Like it or not, Tacoma is experiencing growing pains.
The city and Pierce County are ardently working to develop mass transit, improve Interstate 5 and even self-advocate to be Amazon’s new host city -- all in the name of remaining competitive and bringing Seattle’s lucrative STEM (science, technology, engineering and math) career opportunities to Tacoma.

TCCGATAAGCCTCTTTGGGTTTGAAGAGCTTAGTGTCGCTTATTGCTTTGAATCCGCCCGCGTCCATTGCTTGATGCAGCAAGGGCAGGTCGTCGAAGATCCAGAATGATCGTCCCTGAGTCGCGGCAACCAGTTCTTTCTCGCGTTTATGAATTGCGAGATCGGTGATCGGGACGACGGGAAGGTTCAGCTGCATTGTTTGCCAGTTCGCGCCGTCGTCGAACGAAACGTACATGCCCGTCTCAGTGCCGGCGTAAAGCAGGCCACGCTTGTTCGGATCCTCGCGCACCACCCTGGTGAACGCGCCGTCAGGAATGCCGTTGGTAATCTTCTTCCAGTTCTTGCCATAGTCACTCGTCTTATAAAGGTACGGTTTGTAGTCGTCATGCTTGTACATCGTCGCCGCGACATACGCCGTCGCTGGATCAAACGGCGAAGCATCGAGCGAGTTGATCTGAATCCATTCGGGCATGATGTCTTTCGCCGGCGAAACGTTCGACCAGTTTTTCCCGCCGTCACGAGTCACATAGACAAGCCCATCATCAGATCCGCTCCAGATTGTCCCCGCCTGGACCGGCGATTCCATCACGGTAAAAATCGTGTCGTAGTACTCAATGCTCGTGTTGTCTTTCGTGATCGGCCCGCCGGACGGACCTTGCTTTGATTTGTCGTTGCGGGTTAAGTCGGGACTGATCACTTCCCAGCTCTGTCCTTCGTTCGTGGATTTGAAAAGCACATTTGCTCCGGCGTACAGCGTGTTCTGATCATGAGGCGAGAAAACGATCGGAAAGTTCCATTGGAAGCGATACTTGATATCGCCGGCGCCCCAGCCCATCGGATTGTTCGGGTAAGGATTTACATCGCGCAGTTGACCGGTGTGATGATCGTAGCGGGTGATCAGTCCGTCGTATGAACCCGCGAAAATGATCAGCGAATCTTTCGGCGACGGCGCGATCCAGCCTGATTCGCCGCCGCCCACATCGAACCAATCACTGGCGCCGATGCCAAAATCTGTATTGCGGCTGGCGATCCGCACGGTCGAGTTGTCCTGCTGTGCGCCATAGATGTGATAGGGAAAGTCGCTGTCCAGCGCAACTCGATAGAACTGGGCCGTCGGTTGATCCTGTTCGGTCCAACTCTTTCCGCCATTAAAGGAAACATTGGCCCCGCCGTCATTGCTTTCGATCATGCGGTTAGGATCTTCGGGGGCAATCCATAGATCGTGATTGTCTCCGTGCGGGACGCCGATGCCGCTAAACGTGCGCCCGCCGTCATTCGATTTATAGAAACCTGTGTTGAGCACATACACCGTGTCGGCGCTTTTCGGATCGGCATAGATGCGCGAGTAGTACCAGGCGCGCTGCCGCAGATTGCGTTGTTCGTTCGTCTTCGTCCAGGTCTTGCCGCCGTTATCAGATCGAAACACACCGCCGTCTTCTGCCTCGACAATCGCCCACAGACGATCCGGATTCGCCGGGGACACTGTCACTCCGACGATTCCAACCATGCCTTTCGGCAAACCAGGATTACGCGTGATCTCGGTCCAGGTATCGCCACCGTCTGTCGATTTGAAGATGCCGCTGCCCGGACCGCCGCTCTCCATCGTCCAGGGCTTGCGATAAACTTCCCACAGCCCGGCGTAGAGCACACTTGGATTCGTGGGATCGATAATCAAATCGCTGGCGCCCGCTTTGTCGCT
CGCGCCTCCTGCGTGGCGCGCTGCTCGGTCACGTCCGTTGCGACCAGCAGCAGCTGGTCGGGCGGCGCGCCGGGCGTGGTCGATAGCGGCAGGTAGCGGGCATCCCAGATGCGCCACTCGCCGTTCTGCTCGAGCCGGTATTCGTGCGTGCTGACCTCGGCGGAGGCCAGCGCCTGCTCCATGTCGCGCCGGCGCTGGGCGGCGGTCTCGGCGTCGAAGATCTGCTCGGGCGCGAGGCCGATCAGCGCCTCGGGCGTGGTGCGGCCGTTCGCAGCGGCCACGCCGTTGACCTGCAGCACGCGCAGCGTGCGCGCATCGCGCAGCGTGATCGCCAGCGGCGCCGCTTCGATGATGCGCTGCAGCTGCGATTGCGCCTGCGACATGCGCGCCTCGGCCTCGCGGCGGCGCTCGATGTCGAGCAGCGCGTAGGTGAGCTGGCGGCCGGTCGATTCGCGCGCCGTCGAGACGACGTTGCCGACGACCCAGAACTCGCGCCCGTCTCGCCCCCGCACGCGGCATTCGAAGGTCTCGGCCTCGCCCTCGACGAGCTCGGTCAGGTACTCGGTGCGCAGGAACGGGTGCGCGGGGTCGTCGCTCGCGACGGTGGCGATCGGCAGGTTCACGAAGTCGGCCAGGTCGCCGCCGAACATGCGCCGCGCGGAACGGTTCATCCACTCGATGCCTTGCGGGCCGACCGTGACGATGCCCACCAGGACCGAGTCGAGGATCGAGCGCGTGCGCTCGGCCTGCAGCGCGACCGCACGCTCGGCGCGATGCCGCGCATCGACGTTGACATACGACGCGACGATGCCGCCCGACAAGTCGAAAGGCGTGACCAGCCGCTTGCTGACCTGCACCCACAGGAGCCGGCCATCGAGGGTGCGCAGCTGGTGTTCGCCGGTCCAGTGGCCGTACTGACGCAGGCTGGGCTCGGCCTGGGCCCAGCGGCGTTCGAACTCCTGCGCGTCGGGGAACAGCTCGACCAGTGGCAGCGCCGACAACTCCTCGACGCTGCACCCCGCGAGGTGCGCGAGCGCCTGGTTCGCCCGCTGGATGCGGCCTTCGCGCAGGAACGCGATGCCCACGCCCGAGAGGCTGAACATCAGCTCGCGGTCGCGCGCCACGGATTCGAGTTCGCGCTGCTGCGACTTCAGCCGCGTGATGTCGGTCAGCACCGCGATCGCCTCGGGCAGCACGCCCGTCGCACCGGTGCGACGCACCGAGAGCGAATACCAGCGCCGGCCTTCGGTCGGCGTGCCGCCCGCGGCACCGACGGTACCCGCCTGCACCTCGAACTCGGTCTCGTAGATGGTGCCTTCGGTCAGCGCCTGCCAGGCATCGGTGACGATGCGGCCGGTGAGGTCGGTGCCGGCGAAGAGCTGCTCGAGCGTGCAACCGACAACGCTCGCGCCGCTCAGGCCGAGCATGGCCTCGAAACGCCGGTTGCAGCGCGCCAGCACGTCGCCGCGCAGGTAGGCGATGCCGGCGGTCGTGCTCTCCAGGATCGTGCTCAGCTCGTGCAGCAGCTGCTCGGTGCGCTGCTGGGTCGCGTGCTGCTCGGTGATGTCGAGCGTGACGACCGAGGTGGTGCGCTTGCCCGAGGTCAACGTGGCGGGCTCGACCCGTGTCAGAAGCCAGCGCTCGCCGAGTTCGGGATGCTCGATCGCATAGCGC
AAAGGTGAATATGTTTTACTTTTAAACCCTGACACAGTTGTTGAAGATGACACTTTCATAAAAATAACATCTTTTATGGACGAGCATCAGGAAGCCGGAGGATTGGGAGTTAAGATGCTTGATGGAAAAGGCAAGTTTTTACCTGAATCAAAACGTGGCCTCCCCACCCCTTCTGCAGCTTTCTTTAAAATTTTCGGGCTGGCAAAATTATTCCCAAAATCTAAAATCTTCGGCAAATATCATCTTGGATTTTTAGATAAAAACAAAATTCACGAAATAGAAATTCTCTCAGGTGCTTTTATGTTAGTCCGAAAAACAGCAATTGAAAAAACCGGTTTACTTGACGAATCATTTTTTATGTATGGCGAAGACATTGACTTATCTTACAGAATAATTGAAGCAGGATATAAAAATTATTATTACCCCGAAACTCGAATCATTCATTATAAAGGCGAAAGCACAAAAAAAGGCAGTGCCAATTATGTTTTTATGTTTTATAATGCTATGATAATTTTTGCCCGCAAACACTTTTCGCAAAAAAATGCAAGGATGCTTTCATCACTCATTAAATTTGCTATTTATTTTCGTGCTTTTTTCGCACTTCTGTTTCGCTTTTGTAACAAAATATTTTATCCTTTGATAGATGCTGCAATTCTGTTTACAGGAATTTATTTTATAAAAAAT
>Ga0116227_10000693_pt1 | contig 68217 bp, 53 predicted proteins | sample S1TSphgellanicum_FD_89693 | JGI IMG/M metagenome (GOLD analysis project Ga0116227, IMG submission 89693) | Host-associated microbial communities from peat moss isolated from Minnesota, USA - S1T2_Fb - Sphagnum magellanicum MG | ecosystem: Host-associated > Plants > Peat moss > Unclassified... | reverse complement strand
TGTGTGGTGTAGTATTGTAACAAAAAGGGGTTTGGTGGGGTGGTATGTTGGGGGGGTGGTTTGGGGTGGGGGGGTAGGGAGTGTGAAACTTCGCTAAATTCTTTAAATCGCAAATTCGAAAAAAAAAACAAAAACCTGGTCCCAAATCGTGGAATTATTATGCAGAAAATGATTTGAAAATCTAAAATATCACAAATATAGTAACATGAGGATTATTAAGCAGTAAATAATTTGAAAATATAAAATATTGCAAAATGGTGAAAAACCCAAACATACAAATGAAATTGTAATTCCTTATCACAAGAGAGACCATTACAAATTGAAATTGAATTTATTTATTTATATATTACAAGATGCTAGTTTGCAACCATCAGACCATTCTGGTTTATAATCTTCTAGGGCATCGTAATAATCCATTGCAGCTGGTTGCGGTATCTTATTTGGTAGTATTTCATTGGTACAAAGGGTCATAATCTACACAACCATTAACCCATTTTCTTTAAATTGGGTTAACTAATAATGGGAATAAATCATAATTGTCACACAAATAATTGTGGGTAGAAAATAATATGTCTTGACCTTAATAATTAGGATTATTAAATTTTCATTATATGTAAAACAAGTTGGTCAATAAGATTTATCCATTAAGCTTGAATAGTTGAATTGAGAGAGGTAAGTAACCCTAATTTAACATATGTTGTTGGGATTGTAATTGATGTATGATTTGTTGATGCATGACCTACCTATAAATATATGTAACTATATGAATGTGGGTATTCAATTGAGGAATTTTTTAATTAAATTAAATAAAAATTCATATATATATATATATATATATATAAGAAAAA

But there is a problem.
My professional experience working with Tacoma’s low-income families has led me to understand that although there are competitive STEM programs available to low-income youth, there are limited viable transportation options to get them to and from such programs.
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Tacoma is a beautiful and diverse city, but if it wants to invest in its own, it must develop a robust way to provide all youth, regardless of socioeconomic status, the opportunity to participate in STEM programs.
When Tacoma’s youth miss out, Tacoma misses out.